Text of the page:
New properties should be built with flood-proofing measures, including raised electrics and sealed floors, according to council proposals.
The Local Government Association (LGA), which represents more than 370 councils in England and Wales, is calling for mandatory anti-flood requirements to be put in place for new homes and businesses.
The proposals for new buildings at risk of flooding include raised electrical sockets, fuse boxes, controls and wiring above floor level, ventilation brick covers, sealed floors and raised damp-proof courses.
It comes after thousands of households and businesses were devastated by storms Desmond, Eva and Frank last winter.
Martin Tett, LGA environment spokesman, said: "It would be easy and inexpensive for developers to introduce a raft of measures to ensure homes and offices are more flood proof.
"These include sealing floors, raising damp-proofing courses and putting electricity meters on upper-floors so homes still have power when flood water hits.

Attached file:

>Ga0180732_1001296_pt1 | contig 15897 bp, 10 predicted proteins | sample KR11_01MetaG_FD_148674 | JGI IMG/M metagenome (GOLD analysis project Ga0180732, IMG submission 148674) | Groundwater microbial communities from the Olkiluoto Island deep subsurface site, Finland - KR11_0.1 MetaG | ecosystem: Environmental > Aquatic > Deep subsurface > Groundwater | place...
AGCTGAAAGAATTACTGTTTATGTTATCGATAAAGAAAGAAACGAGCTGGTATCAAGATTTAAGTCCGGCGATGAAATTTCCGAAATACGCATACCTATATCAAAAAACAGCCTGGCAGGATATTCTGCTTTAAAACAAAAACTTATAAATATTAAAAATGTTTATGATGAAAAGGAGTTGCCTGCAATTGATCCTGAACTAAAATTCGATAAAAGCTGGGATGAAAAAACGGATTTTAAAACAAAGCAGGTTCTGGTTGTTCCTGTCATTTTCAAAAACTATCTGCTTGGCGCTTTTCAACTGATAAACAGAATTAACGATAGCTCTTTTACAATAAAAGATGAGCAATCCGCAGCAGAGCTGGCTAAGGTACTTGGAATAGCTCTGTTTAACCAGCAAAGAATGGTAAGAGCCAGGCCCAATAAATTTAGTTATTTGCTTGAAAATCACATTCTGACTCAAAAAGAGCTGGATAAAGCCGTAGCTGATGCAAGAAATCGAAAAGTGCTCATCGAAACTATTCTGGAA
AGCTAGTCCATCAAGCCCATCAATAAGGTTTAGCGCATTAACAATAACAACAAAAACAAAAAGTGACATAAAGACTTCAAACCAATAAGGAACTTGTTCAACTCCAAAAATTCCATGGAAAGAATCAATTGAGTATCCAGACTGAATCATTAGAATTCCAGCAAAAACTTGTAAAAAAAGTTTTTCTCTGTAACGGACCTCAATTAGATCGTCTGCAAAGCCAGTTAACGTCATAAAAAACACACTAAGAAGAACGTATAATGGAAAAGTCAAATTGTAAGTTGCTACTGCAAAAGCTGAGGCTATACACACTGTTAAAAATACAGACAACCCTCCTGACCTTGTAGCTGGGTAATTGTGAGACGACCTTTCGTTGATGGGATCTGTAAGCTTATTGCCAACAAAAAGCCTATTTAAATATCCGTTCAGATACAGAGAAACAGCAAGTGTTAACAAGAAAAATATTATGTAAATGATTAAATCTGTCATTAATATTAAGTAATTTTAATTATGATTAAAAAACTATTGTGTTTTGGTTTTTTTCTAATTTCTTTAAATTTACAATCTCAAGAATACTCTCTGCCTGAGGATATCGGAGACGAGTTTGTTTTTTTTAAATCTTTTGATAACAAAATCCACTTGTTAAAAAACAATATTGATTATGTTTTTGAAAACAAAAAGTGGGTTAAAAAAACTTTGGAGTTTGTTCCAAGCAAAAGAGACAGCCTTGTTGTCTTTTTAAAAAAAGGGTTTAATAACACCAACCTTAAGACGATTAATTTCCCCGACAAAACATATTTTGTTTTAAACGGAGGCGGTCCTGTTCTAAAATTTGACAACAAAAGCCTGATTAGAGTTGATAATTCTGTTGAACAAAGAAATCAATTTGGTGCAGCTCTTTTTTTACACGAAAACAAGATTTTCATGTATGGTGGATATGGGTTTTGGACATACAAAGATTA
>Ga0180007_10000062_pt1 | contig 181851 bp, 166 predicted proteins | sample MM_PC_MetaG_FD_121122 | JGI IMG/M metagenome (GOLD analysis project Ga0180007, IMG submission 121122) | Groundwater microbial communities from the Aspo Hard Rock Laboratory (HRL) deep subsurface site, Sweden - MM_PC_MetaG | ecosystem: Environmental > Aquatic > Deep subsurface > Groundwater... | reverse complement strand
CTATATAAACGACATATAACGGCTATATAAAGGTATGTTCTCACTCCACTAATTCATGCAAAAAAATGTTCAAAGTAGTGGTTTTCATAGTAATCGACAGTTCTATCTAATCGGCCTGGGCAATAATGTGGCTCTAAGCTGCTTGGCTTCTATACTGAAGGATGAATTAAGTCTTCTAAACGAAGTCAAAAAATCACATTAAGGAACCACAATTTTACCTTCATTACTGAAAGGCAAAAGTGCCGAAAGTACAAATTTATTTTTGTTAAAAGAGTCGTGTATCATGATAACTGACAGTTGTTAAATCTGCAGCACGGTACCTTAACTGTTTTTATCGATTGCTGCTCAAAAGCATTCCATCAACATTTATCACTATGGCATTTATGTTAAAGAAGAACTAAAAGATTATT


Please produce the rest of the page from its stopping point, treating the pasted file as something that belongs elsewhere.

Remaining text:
"These simple and straightforward steps could in the long term save thousands of homes and businesses from some of the catastrophic damage and trauma which we saw this winter.
"We are urging the Government to make it a mandatory requirement for builders in at-risk areas to better protect properties from flooding."
The LGA is also calling for landfill tax paid on household items damaged by flooding to be handed back to councils to be spent on defences.
It estimates more than 1.5 tonnes of waste had to be removed from each of the 21,000 homes and businesses devastated by the storms last year.
The Government will invest £2.3 billion in flood defences in the next six years but does not support mandatory measures.
A Department of Communities and Local Government spokesman said: "Since 2004 statutory Building Regulations guidance has promoted the use of flood resilient construction, and councils can insist on a host of measures to protect new homes against flooding when granting planning permission.
"We will continue to work closely with the industry to see what else can be done to improve flood resilience, but are clear that wrapping the industry in red tape is not the way to build the homes that this country desperately needs."